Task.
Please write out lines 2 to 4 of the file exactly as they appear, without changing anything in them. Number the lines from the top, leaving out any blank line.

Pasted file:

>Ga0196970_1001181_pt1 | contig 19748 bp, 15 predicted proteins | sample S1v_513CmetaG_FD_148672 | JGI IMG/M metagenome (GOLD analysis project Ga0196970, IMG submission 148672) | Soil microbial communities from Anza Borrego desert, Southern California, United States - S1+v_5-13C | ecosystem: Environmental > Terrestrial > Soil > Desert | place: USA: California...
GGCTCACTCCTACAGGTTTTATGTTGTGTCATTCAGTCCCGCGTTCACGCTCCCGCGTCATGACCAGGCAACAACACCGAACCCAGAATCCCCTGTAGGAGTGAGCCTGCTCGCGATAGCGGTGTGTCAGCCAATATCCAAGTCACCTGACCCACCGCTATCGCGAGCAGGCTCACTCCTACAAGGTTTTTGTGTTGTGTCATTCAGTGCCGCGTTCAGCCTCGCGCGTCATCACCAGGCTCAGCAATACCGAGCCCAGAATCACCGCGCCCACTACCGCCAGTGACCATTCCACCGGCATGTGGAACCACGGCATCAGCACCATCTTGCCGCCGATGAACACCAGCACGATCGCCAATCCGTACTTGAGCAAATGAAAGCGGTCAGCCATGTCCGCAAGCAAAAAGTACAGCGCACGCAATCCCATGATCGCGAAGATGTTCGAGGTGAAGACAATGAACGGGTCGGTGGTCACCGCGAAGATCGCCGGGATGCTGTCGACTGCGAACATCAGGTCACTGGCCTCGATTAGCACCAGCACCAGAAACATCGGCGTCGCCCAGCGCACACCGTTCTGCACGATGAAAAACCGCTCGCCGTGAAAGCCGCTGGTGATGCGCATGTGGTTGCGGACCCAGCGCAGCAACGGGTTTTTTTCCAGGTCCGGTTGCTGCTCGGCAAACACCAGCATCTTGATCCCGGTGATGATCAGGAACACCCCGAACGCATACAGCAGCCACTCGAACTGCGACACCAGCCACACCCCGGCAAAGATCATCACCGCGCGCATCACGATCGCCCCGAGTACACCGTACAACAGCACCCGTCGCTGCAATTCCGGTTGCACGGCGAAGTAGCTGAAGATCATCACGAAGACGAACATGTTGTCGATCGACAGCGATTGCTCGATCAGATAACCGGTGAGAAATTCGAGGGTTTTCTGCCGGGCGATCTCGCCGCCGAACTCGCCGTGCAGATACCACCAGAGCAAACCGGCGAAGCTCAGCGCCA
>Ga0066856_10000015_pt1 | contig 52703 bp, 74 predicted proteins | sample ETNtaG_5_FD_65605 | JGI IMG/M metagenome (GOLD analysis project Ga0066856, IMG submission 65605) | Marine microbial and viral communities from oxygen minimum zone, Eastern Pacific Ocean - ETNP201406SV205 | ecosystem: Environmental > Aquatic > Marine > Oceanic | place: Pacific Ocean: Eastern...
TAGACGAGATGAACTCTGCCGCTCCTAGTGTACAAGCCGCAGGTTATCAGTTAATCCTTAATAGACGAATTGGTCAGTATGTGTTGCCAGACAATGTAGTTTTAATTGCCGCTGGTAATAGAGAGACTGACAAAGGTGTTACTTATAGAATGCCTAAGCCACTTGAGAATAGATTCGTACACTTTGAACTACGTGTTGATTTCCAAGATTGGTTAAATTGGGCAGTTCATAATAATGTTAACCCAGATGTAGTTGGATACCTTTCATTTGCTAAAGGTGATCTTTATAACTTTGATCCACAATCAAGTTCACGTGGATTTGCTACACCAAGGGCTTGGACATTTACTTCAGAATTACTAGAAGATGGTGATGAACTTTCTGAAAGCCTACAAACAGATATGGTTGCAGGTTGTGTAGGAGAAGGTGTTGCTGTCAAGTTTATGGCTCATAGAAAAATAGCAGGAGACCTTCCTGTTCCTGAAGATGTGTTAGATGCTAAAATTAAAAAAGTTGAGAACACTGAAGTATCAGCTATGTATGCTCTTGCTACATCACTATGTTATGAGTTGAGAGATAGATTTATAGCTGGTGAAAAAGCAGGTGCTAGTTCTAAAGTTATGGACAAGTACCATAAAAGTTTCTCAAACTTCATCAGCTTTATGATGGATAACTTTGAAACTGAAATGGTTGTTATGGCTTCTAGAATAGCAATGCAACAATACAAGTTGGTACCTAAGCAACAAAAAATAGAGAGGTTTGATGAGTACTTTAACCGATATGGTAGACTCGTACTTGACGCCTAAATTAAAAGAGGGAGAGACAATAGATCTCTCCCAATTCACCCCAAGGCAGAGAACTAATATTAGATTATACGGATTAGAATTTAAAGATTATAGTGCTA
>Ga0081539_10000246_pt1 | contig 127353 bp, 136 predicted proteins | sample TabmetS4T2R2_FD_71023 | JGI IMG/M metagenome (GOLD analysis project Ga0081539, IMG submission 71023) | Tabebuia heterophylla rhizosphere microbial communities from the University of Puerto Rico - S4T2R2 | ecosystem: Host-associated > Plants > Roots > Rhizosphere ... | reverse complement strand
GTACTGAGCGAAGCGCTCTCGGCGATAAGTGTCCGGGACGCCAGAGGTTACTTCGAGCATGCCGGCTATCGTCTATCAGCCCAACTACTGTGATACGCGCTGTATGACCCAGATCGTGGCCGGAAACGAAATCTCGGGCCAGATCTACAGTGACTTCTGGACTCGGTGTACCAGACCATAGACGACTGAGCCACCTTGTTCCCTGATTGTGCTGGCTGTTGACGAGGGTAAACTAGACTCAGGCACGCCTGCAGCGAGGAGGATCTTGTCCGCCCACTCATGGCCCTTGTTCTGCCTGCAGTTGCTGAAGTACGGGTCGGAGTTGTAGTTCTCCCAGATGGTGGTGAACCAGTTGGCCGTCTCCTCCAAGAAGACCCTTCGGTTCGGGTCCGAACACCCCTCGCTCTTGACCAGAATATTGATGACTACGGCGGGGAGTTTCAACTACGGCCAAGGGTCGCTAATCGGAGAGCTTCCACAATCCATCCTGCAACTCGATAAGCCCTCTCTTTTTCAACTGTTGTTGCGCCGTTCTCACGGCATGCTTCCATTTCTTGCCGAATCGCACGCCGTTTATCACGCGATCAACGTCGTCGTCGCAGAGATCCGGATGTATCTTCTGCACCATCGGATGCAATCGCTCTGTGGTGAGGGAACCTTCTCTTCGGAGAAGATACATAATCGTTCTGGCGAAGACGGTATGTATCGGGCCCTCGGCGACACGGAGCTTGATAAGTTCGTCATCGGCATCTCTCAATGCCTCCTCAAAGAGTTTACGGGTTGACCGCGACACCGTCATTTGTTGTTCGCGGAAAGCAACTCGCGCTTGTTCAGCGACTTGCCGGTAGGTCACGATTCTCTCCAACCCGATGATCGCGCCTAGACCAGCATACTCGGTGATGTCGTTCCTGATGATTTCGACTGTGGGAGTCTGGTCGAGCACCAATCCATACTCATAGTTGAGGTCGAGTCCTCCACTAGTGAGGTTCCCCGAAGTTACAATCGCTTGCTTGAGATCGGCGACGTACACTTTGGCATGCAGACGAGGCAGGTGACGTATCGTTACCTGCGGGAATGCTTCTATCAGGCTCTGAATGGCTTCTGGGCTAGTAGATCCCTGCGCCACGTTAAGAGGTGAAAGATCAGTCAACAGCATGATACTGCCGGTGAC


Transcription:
GGCTCACTCCTACAGGTTTTATGTTGTGTCATTCAGTCCCGCGTTCACGCTCCCGCGTCATGACCAGGCAACAACACCGAACCCAGAATCCCCTGTAGGAGTGAGCCTGCTCGCGATAGCGGTGTGTCAGCCAATATCCAAGTCACCTGACCCACCGCTATCGCGAGCAGGCTCACTCCTACAAGGTTTTTGTGTTGTGTCATTCAGTGCCGCGTTCAGCCTCGCGCGTCATCACCAGGCTCAGCAATACCGAGCCCAGAATCACCGCGCCCACTACCGCCAGTGACCATTCCACCGGCATGTGGAACCACGGCATCAGCACCATCTTGCCGCCGATGAACACCAGCACGATCGCCAATCCGTACTTGAGCAAATGAAAGCGGTCAGCCATGTCCGCAAGCAAAAAGTACAGCGCACGCAATCCCATGATCGCGAAGATGTTCGAGGTGAAGACAATGAACGGGTCGGTGGTCACCGCGAAGATCGCCGGGATGCTGTCGACTGCGAACATCAGGTCACTGGCCTCGATTAGCACCAGCACCAGAAACATCGGCGTCGCCCAGCGCACACCGTTCTGCACGATGAAAAACCGCTCGCCGTGAAAGCCGCTGGTGATGCGCATGTGGTTGCGGACCCAGCGCAGCAACGGGTTTTTTTCCAGGTCCGGTTGCTGCTCGGCAAACACCAGCATCTTGATCCCGGTGATGATCAGGAACACCCCGAACGCATACAGCAGCCACTCGAACTGCGACACCAGCCACACCCCGGCAAAGATCATCACCGCGCGCATCACGATCGCCCCGAGTACACCGTACAACAGCACCCGTCGCTGCAATTCCGGTTGCACGGCGAAGTAGCTGAAGATCATCACGAAGACGAACATGTTGTCGATCGACAGCGATTGCTCGATCAGATAACCGGTGAGAAATTCGAGGGTTTTCTGCCGGGCGATCTCGCCGCCGAACTCGCCGTGCAGATACCACCAGAGCAAACCGGCGAAGCTCAGCGCCA
>Ga0066856_10000015_pt1 | contig 52703 bp, 74 predicted proteins | sample ETNtaG_5_FD_65605 | JGI IMG/M metagenome (GOLD analysis project Ga0066856, IMG submission 65605) | Marine microbial and viral communities from oxygen minimum zone, Eastern Pacific Ocean - ETNP201406SV205 | ecosystem: Environmental > Aquatic > Marine > Oceanic | place: Pacific Ocean: Eastern...
TAGACGAGATGAACTCTGCCGCTCCTAGTGTACAAGCCGCAGGTTATCAGTTAATCCTTAATAGACGAATTGGTCAGTATGTGTTGCCAGACAATGTAGTTTTAATTGCCGCTGGTAATAGAGAGACTGACAAAGGTGTTACTTATAGAATGCCTAAGCCACTTGAGAATAGATTCGTACACTTTGAACTACGTGTTGATTTCCAAGATTGGTTAAATTGGGCAGTTCATAATAATGTTAACCCAGATGTAGTTGGATACCTTTCATTTGCTAAAGGTGATCTTTATAACTTTGATCCACAATCAAGTTCACGTGGATTTGCTACACCAAGGGCTTGGACATTTACTTCAGAATTACTAGAAGATGGTGATGAACTTTCTGAAAGCCTACAAACAGATATGGTTGCAGGTTGTGTAGGAGAAGGTGTTGCTGTCAAGTTTATGGCTCATAGAAAAATAGCAGGAGACCTTCCTGTTCCTGAAGATGTGTTAGATGCTAAAATTAAAAAAGTTGAGAACACTGAAGTATCAGCTATGTATGCTCTTGCTACATCACTATGTTATGAGTTGAGAGATAGATTTATAGCTGGTGAAAAAGCAGGTGCTAGTTCTAAAGTTATGGACAAGTACCATAAAAGTTTCTCAAACTTCATCAGCTTTATGATGGATAACTTTGAAACTGAAATGGTTGTTATGGCTTCTAGAATAGCAATGCAACAATACAAGTTGGTACCTAAGCAACAAAAAATAGAGAGGTTTGATGAGTACTTTAACCGATATGGTAGACTCGTACTTGACGCCTAAATTAAAAGAGGGAGAGACAATAGATCTCTCCCAATTCACCCCAAGGCAGAGAACTAATATTAGATTATACGGATTAGAATTTAAAGATTATAGTGCTA